Summary:

Q-Cells was once the largest solar cell maker in the world. Now the company says on Monday it’s filing for bankruptcy, which makes it the latest example of an industry turmoil that has forced many other manufactures out of the business as well.

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Q-Cells was once the largest solar cell maker in the world. Now the company says on Monday it will be filing for bankruptcy, which makes it the latest example of the solar industries’ turmoil.

The German company has been in trouble for some time and tried several cost-reduction measures to stay in business.  The decline has been a long-time coming and made worse by the particularly brutal solar market in 2011. Last year a global oversupply of solar panels, which are made up cells, led to an over-50 percent dive in solar panel prices and big losses for just about every solar cell and panel maker.

The price decline also prompted a trade complaint in the U.S. against Chinese silicon solar cell and panel makers, who have grown quickly to become dominant suppliers. The U.S. government hasn’t made a final decision on the trade case but has indicated that Chinese companies will have to pay tariffs – the question is how much.

American solar cell or panel makers who have filed for bankruptcy include Solyndra, Evergreen Solar, Spectrowatt and Energy Conversion Devices (Uni-Solar). First Solar is idling several production lines in Germany. Abound Solar and Amonix suspended commercial production to change over factory equipment will allow them to roll out newer and better products.

Solar manufacturers have been looking for signs that the dark times are over, so it doesn’t help to see the fall of long-time manufacturers such as Q-Cells. Solar executives and analysts are predicting flat growth for 2012.

From top to bankruptcy

Q-Cells was the reigning cell maker back in 2008, but trouble began to brew that year when the financial market crashed and many of Q-Cells’ customers delayed taking deliveries of their orders. In December 2008, the company cut sales and production forecasts for 2008 and 2009. The company expected the market to rebound in the first half of 2009, but that didn’t happen. In August 2009, Q-Cells said it was cutting 500 jobs and working on reducing costs by 25 percent.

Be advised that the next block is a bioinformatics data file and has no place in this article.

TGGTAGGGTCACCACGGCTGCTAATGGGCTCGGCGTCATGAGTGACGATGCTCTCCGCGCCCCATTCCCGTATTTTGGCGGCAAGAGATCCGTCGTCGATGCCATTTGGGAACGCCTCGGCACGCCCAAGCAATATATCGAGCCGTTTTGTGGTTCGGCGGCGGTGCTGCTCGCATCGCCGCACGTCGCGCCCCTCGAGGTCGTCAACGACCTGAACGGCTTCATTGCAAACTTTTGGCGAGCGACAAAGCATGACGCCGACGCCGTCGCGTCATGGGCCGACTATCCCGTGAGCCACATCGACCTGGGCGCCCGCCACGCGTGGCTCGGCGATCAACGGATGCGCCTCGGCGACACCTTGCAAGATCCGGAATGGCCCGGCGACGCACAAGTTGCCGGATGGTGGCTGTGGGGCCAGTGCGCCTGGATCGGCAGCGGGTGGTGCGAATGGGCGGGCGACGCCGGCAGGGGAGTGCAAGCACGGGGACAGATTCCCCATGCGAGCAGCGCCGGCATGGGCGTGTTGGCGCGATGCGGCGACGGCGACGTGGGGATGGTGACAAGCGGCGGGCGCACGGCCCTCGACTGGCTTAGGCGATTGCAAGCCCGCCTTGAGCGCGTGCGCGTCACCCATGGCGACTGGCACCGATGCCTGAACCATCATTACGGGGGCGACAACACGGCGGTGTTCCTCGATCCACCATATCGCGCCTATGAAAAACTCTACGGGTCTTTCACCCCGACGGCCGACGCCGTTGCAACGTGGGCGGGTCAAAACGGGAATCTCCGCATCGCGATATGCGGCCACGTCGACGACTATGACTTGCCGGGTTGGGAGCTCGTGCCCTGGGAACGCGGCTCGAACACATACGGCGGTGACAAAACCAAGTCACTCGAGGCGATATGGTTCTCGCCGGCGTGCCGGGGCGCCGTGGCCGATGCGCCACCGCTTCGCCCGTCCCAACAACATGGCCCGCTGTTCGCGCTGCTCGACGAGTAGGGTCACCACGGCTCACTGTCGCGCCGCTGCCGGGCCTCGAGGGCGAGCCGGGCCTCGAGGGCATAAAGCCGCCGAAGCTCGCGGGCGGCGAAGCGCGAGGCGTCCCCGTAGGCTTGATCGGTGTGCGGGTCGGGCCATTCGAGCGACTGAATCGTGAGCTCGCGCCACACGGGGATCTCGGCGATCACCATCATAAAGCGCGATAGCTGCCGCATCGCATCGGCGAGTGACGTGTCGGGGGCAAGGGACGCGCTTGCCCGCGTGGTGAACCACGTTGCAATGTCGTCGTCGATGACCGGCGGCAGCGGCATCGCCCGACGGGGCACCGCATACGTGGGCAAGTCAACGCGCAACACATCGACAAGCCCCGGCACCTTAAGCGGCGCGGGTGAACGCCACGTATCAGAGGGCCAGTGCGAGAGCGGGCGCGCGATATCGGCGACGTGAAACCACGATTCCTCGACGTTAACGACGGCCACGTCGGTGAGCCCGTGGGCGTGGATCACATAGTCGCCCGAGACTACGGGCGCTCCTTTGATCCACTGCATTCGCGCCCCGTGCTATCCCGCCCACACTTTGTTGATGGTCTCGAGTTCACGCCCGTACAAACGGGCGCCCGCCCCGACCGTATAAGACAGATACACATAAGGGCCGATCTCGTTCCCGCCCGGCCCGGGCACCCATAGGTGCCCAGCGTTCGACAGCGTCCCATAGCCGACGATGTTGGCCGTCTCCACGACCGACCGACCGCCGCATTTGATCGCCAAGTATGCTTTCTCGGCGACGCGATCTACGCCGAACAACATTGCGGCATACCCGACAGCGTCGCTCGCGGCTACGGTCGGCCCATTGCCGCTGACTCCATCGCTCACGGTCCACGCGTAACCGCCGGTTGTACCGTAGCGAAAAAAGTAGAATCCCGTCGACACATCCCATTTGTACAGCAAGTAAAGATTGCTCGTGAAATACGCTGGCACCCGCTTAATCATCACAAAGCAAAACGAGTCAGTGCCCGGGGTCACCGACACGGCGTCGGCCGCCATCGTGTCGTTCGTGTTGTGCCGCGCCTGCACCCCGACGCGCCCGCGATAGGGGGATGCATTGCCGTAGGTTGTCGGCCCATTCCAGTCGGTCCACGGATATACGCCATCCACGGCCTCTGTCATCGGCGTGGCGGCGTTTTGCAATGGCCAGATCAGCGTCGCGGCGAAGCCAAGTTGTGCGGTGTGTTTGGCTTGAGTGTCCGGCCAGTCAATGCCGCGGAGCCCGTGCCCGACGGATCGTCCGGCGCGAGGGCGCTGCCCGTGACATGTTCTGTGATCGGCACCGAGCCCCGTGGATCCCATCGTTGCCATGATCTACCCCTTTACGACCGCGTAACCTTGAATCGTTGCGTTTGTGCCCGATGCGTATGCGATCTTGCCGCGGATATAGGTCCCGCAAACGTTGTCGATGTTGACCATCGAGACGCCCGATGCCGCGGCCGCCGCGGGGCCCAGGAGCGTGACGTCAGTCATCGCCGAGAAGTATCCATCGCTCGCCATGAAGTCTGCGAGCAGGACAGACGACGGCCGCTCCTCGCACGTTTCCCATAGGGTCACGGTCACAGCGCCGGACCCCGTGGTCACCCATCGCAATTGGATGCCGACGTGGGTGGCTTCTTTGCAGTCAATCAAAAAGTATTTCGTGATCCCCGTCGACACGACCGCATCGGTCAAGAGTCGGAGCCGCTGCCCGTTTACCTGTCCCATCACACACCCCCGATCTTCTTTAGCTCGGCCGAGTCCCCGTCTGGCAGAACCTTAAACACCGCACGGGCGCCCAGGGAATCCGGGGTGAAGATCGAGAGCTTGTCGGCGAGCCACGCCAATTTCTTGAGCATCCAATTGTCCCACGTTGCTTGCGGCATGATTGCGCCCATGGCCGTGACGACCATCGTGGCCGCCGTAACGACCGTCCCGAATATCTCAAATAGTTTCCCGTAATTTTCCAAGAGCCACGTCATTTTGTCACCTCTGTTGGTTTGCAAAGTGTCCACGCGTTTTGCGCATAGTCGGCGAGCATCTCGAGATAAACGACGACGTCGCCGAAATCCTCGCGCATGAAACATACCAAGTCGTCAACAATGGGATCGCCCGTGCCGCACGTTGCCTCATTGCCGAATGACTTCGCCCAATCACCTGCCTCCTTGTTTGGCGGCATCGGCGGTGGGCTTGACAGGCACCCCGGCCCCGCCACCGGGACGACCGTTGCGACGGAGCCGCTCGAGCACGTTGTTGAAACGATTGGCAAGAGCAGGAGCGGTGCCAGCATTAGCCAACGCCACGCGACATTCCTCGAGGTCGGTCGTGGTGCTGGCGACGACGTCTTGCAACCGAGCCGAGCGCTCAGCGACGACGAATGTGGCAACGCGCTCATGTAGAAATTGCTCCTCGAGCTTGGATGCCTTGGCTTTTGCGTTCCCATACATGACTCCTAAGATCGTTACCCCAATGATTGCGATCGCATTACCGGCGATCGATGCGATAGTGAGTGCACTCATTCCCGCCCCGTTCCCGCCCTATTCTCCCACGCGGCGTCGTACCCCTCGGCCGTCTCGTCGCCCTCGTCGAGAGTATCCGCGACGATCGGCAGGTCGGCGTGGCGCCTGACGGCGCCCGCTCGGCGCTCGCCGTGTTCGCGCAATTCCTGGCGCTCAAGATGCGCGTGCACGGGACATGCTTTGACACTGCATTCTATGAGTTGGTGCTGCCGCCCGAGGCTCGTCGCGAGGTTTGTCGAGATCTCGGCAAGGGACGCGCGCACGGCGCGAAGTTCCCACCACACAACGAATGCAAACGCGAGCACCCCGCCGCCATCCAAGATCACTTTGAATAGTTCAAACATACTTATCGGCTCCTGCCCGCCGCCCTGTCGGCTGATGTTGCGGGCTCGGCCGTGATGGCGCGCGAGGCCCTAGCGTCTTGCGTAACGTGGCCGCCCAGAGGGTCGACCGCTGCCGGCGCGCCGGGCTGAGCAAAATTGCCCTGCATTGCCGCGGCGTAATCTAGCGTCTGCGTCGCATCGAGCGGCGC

By the end of 2009, Q-Cells fell from the No. 1 spot to fourth place in the top 10 cell maker ranking, according to iSuppli. It stayed at the No. 4 spot in 2010, according to Solarbuzz, but didn’t make it to the top 10 list for 2011. Photon International, another market consulting firm, noted that 2011 was the first year in the past decade when the top 10 solar cell list didn’t include a European or Japanese company.

During that time, Q-Cells continued to struggle and cut costs. When it unveiled a restructuring plan in January this year, the company was aiming to return to financial health by 2014.

The company primarily makes silicon solar cells, though it also has a subsidiary called Solibro that makes solar thin films made of copper-indium-gallium-selenide. When the company was in better financial health, it was a big supporter of next-gen technologies like CIGS and cadmium-telluride thin films. It also put money into a process to refine a dirtier grade of silicon to make it suitable for making solar cells.

Q-Cells also became a project developer and last year won a deal to build two solar projects, totaling 30 MW, for Pacific Gas & Electric.

Photo courtesy of Q-Cells

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